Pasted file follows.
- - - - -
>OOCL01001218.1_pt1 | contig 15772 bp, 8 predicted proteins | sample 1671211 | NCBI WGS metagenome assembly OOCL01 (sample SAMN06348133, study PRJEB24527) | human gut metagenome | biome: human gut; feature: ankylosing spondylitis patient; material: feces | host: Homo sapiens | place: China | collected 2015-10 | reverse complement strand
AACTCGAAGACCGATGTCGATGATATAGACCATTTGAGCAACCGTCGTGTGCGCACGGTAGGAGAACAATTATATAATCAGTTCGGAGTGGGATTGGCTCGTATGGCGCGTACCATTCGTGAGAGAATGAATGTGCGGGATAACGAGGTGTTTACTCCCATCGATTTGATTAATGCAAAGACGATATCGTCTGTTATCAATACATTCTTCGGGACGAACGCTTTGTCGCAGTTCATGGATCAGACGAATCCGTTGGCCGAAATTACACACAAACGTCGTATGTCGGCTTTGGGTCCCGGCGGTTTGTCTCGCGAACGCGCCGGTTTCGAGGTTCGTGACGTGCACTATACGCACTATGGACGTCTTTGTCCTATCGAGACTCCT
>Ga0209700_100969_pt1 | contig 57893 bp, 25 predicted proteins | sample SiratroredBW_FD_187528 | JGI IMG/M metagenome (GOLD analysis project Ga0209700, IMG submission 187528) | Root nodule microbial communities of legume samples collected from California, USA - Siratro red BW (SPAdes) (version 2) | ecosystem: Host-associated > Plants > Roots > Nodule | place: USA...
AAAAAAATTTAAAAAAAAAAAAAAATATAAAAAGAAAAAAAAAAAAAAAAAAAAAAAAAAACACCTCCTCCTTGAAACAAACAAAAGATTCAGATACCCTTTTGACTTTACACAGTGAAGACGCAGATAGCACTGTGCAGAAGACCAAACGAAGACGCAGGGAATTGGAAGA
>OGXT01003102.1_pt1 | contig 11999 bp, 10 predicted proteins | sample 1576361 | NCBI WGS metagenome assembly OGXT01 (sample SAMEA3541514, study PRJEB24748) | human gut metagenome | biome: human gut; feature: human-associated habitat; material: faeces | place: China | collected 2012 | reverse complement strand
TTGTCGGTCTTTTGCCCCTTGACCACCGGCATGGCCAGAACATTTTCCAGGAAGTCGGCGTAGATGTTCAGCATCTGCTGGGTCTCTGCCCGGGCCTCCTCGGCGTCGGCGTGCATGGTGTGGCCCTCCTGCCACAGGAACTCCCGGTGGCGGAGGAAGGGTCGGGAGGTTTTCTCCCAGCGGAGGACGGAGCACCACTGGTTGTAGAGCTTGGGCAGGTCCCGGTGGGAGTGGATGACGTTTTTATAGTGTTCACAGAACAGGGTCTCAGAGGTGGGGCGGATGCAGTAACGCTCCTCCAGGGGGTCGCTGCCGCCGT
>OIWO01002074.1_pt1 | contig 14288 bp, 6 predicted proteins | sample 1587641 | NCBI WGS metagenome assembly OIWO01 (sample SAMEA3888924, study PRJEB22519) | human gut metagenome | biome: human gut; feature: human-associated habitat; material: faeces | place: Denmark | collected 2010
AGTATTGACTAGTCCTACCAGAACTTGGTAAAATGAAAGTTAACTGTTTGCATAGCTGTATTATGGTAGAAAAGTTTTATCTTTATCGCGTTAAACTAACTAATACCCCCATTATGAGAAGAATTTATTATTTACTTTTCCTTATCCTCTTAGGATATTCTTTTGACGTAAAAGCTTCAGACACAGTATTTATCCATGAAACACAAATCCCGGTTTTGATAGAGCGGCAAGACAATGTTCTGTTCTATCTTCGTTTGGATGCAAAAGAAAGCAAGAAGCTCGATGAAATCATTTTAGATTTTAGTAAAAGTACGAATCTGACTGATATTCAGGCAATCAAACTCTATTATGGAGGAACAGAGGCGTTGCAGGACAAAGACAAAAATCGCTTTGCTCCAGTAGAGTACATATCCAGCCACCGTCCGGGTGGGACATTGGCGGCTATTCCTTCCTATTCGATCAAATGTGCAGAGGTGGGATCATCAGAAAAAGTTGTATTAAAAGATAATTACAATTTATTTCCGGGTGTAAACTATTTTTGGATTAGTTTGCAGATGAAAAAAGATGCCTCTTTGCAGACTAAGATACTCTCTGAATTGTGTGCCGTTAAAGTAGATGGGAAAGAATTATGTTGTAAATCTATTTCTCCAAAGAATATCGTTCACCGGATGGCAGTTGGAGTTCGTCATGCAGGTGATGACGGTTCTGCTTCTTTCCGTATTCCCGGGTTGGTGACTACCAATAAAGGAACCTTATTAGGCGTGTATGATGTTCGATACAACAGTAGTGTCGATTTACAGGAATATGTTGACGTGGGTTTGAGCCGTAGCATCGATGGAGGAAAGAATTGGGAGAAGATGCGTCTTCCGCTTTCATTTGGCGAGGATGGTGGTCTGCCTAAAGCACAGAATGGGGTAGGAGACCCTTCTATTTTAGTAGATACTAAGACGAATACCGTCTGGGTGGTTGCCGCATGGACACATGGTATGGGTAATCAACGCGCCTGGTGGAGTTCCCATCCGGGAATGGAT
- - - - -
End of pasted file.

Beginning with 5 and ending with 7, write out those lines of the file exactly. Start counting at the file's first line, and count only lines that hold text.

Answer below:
>OGXT01003102.1_pt1 | contig 11999 bp, 10 predicted proteins | sample 1576361 | NCBI WGS metagenome assembly OGXT01 (sample SAMEA3541514, study PRJEB24748) | human gut metagenome | biome: human gut; feature: human-associated habitat; material: faeces | place: China | collected 2012 | reverse complement strand
TTGTCGGTCTTTTGCCCCTTGACCACCGGCATGGCCAGAACATTTTCCAGGAAGTCGGCGTAGATGTTCAGCATCTGCTGGGTCTCTGCCCGGGCCTCCTCGGCGTCGGCGTGCATGGTGTGGCCCTCCTGCCACAGGAACTCCCGGTGGCGGAGGAAGGGTCGGGAGGTTTTCTCCCAGCGGAGGACGGAGCACCACTGGTTGTAGAGCTTGGGCAGGTCCCGGTGGGAGTGGATGACGTTTTTATAGTGTTCACAGAACAGGGTCTCAGAGGTGGGGCGGATGCAGTAACGCTCCTCCAGGGGGTCGCTGCCGCCGT
>OIWO01002074.1_pt1 | contig 14288 bp, 6 predicted proteins | sample 1587641 | NCBI WGS metagenome assembly OIWO01 (sample SAMEA3888924, study PRJEB22519) | human gut metagenome | biome: human gut; feature: human-associated habitat; material: faeces | place: Denmark | collected 2010